I agree with Mr. Seufert's assessment. I think unemployment benefits are good for a particular period of time (6 months? 9 months?) because it allows for an extensive amount of time for the laid-off worker to find a job appropriate to his/her skills & education. But, at some point, extended unemployment benefits cripple the jobless and--among the general population--raise doubts about the efficacy of such continued benefits. The jobless remain unemployed and hopeless (and it is likely that they are discriminated against because of their unemployed status, see an interesting study here), and America receives no work product for its investment.

And let's be clear. This is not about putting the jobless to work like indentured servants, but about providing meaningful work opportunities to those who want to work but are having serious problems finding employment after a significant, good faith, and verifiable job search. It's about compassion, it's about hope, and it's about creating useful public works (infrastructure, art, research, environmental & historic preservation, making clothes for the poor, etc.).  


What did the WPA mean to people?

" father immediately got employed in this WPA. This was a godsend. This was the greatest thing. It meant food, you know. Survival, just survival."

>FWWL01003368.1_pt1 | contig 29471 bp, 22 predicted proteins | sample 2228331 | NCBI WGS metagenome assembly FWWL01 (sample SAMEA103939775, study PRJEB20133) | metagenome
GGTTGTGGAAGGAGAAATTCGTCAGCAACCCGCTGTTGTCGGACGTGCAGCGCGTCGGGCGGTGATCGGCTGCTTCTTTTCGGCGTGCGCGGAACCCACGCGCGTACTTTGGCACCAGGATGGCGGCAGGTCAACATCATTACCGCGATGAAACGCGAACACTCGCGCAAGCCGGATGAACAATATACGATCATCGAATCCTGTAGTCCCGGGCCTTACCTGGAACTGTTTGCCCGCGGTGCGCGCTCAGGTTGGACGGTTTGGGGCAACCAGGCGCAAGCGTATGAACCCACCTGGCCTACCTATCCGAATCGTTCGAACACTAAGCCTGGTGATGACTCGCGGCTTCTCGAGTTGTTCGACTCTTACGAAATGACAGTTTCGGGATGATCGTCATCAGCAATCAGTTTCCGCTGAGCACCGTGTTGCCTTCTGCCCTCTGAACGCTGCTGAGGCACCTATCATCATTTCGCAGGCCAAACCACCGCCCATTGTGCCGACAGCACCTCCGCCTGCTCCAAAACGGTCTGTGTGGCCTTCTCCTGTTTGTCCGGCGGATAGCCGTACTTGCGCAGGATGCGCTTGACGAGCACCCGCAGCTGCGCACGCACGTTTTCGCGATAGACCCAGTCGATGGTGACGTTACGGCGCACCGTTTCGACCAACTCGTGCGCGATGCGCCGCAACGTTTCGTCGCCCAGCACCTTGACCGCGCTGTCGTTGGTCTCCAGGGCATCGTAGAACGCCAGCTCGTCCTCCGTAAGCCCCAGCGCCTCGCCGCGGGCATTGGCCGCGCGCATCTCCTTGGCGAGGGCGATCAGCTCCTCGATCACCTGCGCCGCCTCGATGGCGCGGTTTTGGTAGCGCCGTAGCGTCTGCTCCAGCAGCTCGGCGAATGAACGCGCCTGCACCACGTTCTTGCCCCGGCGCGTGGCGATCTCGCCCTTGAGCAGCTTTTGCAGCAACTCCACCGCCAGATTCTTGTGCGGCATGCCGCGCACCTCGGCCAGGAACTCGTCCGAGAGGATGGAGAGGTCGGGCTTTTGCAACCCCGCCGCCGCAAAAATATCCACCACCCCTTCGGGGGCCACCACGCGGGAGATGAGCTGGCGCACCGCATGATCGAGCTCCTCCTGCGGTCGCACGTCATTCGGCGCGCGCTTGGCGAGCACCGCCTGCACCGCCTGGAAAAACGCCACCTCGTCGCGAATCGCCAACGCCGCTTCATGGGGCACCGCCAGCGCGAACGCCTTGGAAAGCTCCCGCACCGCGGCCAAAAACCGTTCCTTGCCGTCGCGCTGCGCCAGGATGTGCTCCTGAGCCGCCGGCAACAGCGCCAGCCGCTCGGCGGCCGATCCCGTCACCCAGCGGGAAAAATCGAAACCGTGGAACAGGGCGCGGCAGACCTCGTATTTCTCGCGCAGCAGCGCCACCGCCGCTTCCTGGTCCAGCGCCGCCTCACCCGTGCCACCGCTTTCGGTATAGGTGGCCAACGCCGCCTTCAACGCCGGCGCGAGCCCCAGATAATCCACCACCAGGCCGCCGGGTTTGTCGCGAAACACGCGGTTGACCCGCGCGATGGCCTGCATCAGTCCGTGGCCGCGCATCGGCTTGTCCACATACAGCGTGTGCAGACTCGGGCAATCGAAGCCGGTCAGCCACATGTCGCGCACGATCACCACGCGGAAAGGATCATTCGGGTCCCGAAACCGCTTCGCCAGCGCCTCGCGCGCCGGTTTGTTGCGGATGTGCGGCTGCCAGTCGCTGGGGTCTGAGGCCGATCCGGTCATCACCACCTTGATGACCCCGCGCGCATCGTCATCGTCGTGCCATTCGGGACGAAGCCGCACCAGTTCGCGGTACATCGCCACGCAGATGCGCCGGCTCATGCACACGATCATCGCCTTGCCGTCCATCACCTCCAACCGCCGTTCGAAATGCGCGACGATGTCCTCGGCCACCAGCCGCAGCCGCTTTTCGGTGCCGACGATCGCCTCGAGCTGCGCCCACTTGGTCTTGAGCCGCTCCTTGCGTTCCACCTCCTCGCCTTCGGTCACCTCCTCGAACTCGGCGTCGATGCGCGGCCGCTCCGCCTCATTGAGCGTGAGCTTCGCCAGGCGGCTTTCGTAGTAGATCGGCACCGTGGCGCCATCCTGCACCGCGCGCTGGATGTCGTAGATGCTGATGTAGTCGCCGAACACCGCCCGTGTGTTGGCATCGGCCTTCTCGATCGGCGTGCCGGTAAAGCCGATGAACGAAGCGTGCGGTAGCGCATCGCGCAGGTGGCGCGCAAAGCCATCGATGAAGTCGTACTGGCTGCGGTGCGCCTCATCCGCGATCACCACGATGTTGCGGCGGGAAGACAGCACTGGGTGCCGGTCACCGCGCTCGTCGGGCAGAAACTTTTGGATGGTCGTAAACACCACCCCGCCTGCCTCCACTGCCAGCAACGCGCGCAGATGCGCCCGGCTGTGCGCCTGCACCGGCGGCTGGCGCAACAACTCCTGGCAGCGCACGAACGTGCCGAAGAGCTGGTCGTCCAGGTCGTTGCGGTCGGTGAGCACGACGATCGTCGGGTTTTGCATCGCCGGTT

--Jane Yoder, a woman who dealt with hunger during the Great Depression, in Hard Times: An Oral History of the Great Depression, by Studs Terkel.

Tuesday, December 4, 2012

Wasting America's Youth

According to a new report from the Annie E. Casey Foundation, "Nearly 6.5 million U.S. teens and young adults are neither in school nor working..." Further, "The report warns of a future of chronic unemployment due to a continuing failure to educate and train America's youth in needed skills...young people aged 16 to 24 are facing serious barriers to successful careers as youth unemployment has reached its highest level since World War II." (See article about report here)

Eleanor Roosevelt once said, "I have moments of real terror, when I think we may be losing this generation. We have to bring these young people into the active life of the community and make them feel that they are necessary." (Quote found in the book, The African-American Experience in the Civilian Conservation Corps, by Olen Cole, Jr.)